This is a series of post on Jordan Peterson’s book ‘Maps of Meaning: The Architecture of Belief’. It provides clearer insight than his more recent book into what Peterson actually believes. Each post will be on a specific chapter or section of the book and the hope is that we can engage in conversation over these matters. I hope to represent his thought accurately - but due to being human may not always do so.
In this chapter Peterson lays out his ‘metamythological cycle of the way’ - his interpretation of mythology as an attempt to mediate order and chaos through story. According to Peterson, myth and science can both be true. Science is true empirically. Myth is true because it provides a way for humans to mediate order and chaos - to live a life of meaning and purpose in the midst of a tumultuous and uncertain world. Science tells us facts - what is - myth tells us what should be - infuses the factual world with value and meaning. He then proceeds to suggest that these myths suggest to us that humans must maintain an order stable enough to give them security in the midst of uncertainty and yet flexible enough to change whenever it is necessary. That is the way that all myths teach us and how we can have a sense of purpose and meaning even after Nietzsche, who declared that God is dead.
We have become atheistic in our description, but remain evidently religious – that is, moral – in our disposition. What we accept as true, and how we act, are no longer commensurate. We carry on, as if our experience has meaning – as if our activities have transcendent value – but we are unable to justify this belief intellectually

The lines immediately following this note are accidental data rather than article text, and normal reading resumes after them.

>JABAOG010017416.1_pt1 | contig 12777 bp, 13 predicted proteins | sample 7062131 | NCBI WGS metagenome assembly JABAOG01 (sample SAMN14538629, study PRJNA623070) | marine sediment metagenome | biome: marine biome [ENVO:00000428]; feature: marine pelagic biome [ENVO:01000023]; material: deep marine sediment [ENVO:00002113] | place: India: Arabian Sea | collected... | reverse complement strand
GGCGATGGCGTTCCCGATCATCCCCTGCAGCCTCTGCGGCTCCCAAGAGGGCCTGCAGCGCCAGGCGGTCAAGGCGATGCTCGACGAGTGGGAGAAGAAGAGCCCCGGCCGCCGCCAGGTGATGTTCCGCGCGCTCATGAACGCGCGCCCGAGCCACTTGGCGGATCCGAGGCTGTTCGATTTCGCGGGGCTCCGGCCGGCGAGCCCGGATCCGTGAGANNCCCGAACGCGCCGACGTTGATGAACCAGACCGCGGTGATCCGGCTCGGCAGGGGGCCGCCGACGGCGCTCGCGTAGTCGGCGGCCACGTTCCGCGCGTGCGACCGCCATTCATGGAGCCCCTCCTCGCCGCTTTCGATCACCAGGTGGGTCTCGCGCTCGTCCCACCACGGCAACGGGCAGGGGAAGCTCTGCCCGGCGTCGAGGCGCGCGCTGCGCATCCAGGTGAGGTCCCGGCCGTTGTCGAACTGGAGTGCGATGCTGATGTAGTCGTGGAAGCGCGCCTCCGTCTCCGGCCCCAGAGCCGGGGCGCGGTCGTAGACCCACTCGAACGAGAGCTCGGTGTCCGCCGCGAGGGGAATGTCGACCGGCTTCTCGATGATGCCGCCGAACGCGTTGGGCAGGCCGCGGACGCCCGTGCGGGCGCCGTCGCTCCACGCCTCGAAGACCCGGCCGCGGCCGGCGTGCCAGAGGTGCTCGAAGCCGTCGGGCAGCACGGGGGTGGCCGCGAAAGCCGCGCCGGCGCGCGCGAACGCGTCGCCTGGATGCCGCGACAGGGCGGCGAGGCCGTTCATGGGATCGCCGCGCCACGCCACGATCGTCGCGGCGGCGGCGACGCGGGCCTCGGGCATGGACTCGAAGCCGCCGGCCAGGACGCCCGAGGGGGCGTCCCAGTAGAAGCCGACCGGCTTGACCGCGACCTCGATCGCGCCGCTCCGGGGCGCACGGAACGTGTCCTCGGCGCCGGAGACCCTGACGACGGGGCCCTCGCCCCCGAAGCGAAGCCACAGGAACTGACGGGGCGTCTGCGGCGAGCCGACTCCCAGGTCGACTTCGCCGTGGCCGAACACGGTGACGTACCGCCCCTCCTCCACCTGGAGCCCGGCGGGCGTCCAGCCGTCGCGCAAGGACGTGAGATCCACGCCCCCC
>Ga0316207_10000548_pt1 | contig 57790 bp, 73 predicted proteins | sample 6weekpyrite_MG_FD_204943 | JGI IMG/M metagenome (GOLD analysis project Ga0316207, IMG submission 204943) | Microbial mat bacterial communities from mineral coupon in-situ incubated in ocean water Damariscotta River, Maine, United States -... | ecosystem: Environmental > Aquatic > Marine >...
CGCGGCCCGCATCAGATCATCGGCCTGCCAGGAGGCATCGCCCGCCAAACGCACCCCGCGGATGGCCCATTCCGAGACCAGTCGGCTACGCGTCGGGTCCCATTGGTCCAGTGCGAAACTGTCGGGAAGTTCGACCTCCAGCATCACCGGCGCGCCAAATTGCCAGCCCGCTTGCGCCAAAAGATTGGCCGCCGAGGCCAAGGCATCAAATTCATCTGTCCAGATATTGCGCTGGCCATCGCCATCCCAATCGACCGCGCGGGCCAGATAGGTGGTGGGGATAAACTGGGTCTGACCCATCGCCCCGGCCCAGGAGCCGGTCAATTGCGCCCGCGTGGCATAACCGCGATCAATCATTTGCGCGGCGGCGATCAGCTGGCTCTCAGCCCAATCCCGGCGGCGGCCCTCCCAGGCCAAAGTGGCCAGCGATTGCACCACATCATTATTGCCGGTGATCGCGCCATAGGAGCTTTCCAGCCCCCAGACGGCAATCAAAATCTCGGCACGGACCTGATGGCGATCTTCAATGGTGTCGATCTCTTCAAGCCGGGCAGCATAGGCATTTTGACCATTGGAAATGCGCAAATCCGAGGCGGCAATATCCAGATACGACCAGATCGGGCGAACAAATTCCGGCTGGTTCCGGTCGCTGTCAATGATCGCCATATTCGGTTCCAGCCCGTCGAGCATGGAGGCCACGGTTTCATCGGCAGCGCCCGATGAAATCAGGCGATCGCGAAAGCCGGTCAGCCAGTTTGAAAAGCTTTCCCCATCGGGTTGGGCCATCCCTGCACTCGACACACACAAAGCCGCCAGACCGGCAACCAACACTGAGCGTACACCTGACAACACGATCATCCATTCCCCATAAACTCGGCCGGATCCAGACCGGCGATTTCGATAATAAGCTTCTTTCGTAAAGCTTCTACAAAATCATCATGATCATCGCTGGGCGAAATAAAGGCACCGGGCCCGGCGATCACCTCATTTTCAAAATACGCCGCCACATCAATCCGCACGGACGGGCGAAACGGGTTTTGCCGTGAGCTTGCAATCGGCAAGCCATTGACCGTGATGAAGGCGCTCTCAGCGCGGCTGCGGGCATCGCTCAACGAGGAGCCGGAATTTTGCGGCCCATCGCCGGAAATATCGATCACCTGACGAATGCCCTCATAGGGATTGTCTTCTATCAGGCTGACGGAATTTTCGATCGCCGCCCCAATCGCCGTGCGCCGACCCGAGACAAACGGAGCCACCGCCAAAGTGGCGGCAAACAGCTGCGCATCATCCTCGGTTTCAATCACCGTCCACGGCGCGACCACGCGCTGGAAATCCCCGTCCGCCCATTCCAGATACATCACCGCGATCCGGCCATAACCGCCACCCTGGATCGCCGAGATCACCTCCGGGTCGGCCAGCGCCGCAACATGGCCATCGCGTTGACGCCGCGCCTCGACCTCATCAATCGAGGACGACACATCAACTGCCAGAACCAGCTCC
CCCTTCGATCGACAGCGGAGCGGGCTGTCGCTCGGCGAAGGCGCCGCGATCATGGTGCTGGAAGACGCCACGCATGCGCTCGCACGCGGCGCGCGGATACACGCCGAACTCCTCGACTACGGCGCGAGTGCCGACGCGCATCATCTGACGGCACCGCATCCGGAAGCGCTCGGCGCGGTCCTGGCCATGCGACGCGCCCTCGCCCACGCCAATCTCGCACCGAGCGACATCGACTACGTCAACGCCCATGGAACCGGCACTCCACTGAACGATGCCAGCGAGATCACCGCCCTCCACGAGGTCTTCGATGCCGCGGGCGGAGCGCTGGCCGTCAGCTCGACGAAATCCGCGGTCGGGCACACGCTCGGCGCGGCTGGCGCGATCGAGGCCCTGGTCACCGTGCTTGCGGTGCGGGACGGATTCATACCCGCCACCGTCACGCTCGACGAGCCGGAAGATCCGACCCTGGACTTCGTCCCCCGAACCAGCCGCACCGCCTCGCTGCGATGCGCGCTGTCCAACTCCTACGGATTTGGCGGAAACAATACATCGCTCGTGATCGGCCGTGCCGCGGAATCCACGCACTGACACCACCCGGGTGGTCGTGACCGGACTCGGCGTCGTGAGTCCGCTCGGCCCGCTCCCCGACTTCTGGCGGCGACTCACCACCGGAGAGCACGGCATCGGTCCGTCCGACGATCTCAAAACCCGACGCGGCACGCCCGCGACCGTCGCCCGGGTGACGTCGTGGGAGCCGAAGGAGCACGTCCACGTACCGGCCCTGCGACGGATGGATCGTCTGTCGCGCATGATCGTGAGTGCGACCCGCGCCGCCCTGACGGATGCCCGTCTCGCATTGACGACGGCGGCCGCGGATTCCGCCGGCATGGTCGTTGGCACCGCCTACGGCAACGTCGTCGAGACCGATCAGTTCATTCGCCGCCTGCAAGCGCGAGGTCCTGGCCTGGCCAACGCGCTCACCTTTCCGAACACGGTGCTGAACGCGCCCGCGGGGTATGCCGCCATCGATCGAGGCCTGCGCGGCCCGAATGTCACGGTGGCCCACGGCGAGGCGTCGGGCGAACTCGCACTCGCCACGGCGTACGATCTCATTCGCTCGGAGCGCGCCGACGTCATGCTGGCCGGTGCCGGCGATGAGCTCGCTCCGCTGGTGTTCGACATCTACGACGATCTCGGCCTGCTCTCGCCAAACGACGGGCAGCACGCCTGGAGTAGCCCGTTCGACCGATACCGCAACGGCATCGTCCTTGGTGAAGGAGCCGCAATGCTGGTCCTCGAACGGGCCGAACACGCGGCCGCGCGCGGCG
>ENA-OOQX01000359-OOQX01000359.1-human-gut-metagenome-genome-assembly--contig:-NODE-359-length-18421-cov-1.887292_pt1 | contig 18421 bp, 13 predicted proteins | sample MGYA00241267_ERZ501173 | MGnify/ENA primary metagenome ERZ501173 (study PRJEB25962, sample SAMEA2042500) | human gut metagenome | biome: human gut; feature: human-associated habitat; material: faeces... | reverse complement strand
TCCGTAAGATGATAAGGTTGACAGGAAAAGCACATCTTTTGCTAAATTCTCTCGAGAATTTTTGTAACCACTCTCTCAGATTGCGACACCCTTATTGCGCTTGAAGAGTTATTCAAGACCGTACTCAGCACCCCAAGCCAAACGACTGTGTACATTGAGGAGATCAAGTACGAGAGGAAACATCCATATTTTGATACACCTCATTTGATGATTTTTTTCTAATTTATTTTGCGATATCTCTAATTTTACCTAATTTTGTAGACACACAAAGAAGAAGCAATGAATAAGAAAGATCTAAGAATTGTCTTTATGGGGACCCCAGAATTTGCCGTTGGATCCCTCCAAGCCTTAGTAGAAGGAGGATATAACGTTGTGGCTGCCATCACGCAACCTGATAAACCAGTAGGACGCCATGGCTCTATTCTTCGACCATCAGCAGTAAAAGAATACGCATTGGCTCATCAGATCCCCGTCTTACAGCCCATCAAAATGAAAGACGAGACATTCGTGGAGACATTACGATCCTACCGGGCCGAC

We have made the great mistake of assuming that the “world of spirit” described by those who preceded
us was the modern “world of matter,” primitively conceptualized. This is not true – at least not in the simple manner we generally believe. The cosmos described by mythology was not the same place known to
the practitioners of modern science – but that does not mean it was not real. We have not yet found God above, nor the Devil below, because we do not yet understand where “above” and “below” might be found.
Myth is not primitive proto-science. It is a qualitatively different phenomenon. Science might be considered “description of the world with regards to those aspects that are consensually apprehensible” or “specification of the most effective mode of reaching an end (given a defined end).” Myth can be more accurately regarded as “description of the world as it signifies (for action).” The mythic universe is a place to act, not a place to perceive. Myth describes things in terms of their unique or shared affective valence, their value, their motivational significance. The Sky (An) and the Earth (Ki) of the Sumerians are not the sky and earth of modern man, therefore; they are the Great Father and Mother of all things